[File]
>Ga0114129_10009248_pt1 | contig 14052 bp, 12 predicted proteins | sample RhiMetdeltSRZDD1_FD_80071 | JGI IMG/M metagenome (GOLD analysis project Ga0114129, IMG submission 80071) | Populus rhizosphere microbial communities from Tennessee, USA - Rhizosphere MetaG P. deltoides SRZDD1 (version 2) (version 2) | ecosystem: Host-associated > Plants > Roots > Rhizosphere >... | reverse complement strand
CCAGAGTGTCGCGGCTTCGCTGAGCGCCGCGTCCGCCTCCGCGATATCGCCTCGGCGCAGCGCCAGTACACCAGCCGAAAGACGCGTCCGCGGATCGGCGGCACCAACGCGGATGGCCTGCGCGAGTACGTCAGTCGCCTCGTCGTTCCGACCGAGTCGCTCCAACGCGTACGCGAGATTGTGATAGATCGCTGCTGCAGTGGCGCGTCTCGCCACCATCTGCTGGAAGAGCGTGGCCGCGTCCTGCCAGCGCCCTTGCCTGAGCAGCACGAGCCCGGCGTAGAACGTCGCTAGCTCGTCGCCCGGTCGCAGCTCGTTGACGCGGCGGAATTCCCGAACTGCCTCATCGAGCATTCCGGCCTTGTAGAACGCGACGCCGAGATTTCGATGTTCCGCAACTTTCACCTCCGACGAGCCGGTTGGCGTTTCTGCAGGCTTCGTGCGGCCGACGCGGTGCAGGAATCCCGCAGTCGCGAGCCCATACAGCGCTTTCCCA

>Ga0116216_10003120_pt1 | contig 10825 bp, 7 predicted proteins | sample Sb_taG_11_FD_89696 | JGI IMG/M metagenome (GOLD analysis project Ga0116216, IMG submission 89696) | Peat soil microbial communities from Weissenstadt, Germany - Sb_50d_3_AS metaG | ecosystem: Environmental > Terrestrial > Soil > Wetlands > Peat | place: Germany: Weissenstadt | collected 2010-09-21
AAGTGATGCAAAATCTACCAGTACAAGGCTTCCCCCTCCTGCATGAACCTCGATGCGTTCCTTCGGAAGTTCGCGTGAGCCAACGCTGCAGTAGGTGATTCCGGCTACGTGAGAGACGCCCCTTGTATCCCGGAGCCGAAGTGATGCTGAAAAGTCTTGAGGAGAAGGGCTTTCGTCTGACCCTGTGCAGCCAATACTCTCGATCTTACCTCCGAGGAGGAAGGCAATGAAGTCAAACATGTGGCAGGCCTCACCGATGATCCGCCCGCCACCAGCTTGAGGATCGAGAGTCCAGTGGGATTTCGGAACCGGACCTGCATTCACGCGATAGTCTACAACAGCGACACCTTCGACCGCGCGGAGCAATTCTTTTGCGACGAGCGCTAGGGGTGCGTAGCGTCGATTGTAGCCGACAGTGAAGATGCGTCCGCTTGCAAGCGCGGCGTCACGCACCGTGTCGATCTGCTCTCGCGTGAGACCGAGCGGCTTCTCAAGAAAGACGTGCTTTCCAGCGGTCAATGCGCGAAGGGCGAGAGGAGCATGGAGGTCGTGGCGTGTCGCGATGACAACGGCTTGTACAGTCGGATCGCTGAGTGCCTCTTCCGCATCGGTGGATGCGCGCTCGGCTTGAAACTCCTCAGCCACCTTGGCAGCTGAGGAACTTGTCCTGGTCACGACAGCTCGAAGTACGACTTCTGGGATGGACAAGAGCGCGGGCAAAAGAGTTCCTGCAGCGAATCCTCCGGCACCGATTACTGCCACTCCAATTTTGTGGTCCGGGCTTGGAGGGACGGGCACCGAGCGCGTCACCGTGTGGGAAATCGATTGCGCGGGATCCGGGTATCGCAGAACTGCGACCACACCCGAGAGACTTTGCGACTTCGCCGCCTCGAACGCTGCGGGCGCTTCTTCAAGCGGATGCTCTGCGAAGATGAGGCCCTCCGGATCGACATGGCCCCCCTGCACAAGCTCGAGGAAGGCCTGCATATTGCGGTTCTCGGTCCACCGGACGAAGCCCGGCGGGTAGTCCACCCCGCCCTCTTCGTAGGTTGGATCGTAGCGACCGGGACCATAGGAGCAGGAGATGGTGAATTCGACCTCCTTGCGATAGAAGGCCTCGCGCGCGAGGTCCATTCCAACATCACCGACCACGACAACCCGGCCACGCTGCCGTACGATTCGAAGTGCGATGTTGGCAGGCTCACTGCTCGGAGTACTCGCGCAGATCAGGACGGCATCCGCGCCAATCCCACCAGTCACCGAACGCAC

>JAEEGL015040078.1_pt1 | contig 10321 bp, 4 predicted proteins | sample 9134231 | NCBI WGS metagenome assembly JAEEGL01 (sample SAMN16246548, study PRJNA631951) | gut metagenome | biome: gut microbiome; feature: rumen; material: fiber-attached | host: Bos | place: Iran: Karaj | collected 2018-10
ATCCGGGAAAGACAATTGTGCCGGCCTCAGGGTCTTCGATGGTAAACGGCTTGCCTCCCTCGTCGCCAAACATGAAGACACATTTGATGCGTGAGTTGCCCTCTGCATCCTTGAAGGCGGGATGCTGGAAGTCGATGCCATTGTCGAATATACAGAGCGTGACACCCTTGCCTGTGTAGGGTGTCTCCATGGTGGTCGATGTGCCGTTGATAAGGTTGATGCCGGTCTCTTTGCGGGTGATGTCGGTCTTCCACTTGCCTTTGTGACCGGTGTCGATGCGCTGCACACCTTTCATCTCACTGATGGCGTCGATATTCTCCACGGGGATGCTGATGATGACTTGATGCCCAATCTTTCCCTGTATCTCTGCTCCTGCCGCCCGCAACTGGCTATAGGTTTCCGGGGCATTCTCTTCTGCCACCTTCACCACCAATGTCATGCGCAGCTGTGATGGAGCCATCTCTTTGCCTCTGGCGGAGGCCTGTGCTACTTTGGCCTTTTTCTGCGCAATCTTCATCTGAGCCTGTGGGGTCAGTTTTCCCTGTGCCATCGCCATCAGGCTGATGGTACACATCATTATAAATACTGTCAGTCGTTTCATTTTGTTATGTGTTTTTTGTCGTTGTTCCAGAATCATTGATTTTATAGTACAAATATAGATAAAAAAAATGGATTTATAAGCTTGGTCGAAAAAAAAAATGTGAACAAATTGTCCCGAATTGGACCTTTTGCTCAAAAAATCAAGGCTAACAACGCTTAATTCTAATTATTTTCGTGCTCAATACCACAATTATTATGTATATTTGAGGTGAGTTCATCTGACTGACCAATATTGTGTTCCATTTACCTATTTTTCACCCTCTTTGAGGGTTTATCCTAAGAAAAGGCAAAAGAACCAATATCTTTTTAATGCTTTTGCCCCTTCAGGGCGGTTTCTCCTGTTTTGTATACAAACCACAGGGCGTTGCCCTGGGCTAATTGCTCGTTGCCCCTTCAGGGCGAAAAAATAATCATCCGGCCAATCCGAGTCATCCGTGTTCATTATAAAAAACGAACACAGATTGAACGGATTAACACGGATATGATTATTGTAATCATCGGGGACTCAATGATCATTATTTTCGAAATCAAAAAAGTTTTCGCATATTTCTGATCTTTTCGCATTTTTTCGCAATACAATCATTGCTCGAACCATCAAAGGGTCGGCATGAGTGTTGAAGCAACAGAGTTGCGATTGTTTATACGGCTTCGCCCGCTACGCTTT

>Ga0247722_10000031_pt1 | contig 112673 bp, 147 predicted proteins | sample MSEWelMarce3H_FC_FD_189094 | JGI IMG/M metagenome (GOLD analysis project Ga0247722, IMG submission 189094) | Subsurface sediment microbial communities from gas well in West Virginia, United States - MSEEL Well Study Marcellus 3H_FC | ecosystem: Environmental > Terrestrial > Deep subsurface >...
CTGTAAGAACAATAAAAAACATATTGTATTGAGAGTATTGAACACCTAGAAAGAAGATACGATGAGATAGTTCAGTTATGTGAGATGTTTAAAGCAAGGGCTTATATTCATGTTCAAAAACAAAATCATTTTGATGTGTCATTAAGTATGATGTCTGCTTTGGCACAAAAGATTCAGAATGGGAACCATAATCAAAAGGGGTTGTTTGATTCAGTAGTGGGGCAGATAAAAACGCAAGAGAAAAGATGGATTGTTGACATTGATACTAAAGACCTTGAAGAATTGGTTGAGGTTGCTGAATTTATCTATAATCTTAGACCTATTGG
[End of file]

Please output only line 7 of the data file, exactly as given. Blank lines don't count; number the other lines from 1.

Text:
>Ga0247722_10000031_pt1 | contig 112673 bp, 147 predicted proteins | sample MSEWelMarce3H_FC_FD_189094 | JGI IMG/M metagenome (GOLD analysis project Ga0247722, IMG submission 189094) | Subsurface sediment microbial communities from gas well in West Virginia, United States - MSEEL Well Study Marcellus 3H_FC | ecosystem: Environmental > Terrestrial > Deep subsurface >...